Aspire to inspire: interview with the creator of “Inspire Me”

Filipa Pontinha is only 21 and already a trend-setter. When I asked her to introduce herself in a few words, she said: “I live in the moment. I have feelings and emotions, and I take care of them – they’re all I am and all I’ve got.” As you do.

A Marketing student in Lisbon, Filipa inspires people on a daily basis with her increasingly well-known Facebook page Inspire Me. Many of you may not have heard of it (yet), but it has become a true cultural phenomenon in Portugal.

Profile picture of the “Inspire Me” Facebook page

Like every success story, it started out quite innocently, when Filipa discovered the social networking website Tumblr and began re-blogging pictures she found online. “Many [of those pictures] expressed something… I started storing them in my computer and later decided to create a Facebook page to share them with my friends.”

“What’s so special about these pictures?”, a lot of you may wonder. This brings me to my next point: the reason the page attracted that many followers in the first place are the pictures it shares. Their distinctive style has made them instantly recognizable as an arty-slash-vintage type of photography. Not only are these pictures beautiful and unique, they are a striking example of the famous saying “A picture is worth more than a thousand words”.

“A photo, a movie, sometimes even just a sentence can help us feel, open up, share, find ourselves…”, Filipa says. The Facebook page she created and the things she shares on it aim to do the same thing, which she sums up in one simple and key word: “inspire”.

Filipa never advertised her page online and yet, slowly but surely, this collection of inspiring things (which are not just photos but videos, music and texts as well) has managed to reach almost 110,000 followers in little over a year. Filipa explains: “It’s an open space at anybody’s reach. People enter my own little world with a simple click and, of course, they can relate.” It has become so popular, that an Inspire Me blog was launched a few weeks ago.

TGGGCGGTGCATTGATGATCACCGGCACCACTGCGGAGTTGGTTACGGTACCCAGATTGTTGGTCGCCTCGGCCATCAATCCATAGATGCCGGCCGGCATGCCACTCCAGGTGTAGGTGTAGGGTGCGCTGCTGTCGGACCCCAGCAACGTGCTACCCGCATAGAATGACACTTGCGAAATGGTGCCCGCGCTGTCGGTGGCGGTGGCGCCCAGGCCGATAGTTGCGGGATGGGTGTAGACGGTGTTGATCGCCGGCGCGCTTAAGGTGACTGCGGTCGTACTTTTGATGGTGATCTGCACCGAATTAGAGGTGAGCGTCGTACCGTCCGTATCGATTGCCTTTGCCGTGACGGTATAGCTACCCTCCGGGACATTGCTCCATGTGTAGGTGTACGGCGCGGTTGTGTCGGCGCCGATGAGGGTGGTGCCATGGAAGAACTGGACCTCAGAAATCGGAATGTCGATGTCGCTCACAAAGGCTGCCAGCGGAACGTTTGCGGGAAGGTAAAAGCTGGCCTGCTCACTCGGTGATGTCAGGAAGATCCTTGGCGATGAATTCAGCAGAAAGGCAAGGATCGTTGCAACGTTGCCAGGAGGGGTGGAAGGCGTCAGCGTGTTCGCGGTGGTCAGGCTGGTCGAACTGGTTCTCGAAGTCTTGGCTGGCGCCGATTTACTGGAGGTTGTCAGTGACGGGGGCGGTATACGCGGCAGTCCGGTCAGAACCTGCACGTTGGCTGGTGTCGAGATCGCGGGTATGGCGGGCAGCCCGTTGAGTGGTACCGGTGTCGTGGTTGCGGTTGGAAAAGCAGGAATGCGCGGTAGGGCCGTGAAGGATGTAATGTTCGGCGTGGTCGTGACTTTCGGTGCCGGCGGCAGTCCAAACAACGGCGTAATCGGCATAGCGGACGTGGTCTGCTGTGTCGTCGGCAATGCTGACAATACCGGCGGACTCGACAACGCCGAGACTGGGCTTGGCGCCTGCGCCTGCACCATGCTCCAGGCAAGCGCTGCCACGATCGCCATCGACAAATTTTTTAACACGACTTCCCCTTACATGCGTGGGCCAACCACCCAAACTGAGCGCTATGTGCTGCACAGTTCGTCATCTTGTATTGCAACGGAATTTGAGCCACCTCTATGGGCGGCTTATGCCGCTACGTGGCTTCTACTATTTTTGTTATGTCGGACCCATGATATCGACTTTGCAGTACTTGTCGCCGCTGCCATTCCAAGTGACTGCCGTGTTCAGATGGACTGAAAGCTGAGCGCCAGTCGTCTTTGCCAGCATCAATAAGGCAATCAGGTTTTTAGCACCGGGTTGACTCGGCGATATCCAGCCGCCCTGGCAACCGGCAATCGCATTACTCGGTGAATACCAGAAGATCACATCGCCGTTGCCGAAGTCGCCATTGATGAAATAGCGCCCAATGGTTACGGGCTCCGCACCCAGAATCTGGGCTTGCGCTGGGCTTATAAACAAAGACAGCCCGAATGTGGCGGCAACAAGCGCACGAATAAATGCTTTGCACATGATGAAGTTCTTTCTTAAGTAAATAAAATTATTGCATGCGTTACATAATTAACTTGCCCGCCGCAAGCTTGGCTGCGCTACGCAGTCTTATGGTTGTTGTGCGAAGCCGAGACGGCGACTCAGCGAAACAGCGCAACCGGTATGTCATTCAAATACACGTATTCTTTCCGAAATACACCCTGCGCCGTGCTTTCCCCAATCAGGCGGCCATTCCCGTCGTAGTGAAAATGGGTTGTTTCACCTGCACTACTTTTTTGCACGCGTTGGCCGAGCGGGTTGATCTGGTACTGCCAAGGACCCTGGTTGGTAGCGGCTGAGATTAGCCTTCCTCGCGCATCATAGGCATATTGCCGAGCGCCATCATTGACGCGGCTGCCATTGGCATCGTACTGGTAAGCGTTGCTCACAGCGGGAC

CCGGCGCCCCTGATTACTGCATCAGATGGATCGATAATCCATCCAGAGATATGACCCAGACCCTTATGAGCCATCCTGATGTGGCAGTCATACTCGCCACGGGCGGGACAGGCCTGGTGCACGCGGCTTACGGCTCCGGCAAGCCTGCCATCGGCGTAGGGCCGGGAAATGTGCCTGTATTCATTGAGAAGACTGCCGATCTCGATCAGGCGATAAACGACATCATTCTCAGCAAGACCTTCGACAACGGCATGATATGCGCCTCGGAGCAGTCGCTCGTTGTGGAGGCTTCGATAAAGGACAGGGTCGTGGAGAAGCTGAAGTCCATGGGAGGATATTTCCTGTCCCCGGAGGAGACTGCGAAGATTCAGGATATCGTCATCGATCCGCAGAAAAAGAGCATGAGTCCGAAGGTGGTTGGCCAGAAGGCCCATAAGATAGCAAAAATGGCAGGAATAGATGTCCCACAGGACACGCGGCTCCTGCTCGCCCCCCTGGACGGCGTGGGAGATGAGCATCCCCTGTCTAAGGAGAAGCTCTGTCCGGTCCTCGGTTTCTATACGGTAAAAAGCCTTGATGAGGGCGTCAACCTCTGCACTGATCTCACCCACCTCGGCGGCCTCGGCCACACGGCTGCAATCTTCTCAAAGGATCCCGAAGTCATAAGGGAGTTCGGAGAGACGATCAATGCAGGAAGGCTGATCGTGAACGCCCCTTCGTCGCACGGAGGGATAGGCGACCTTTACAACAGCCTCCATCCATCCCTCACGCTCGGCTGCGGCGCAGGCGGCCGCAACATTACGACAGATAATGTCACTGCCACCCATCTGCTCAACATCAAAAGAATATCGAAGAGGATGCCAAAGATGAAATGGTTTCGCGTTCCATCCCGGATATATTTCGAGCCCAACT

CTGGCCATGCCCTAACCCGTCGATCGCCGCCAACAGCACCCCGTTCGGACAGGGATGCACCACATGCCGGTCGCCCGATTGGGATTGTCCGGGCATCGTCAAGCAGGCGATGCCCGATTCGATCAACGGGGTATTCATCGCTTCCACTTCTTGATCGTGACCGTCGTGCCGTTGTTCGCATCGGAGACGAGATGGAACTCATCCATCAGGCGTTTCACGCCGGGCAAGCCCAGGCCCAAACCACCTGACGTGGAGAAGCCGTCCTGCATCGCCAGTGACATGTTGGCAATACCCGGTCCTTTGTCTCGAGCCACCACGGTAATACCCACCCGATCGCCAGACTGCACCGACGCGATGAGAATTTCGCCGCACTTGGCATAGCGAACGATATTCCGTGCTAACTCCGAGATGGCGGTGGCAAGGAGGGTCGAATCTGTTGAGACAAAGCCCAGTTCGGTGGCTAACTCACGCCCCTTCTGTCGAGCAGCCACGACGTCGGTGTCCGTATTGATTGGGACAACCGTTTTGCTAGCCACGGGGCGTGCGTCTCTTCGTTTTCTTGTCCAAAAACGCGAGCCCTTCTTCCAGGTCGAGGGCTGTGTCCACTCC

An example of a picture re-blogged by Filipa in “Inspire Me”

An article in the made-in-Portugal website Stand’Art Wall describes the “Inspire Me effect” perfectly: it gathers thousands of people, from “the less communicative that get the help they need in expressing their emotions with pictures that illustrate how they feel, to insecure girls with dreams who get to discover role models, people to look up to who motivate them.”

The creator of Inspire Me puts it in other words: “We all see the world in a different way, each and every one of us is unique. But I think my page works as a therapy for many people out there, without them having to explain why they feel how they feel. That’s how it works for me anyway.”

The number of fans keeps growing and Filipa rejoices at the thought of being able to inspire so many people. “I’m very happy about this and I’m very thankful for my fans, they’re all so nice! I can’t believe how many other pages have been created with the same concept, but it makes me very proud. It means I started a trend and encouraged people to create things like this on Facebook.”

Inspire Me opens up a new world right before our eager eyes and an addictive urge to go through all the albums and every single picture they contain suddenly emerges. My question is, is this even healthy?

“I think it’s important to be alone sometimes,” Filipa says. “And why not use the Internet to develop our own little world? It helps us escape society for a bit and we should acknowledge its influence on our personal development.

Here’s the recipe for success: a pinch of Internet once in a while, with a dash of Inspire Me if possible!” (laughs)

The effect “Inspire Me” hopes to have on its followers

We also talked about how people relate to the pictures Filipa shares, and I point out the fact that the wonders of Internet often hide a great paradox: though it aims to bring people closer, it can end up isolating them. Filipa agrees: “That is very true! I think it ‘brings closer those who are distant and distances those who are close’.

“Though technology isn’t there to bring us apart, it can reduce social contact, which to me is one of the most important things in life. It’s what makes us live, what makes us who we are.”

With pages like Inspire Me,  what is virtual and what is real gets easily blurred as followers express their deepest thoughts and inner feelings – behind a screen. “It really bothers me, this side effect Internet has on our society. I don’t like the idea of diminishing social interaction.

“Isn’t it better to hang out with friends? Isn’t it better to go to the movies, or read a book? To take a walk, to take pictures, to exercise? To see, touch, smell, feel? Isn’t it better to live?”

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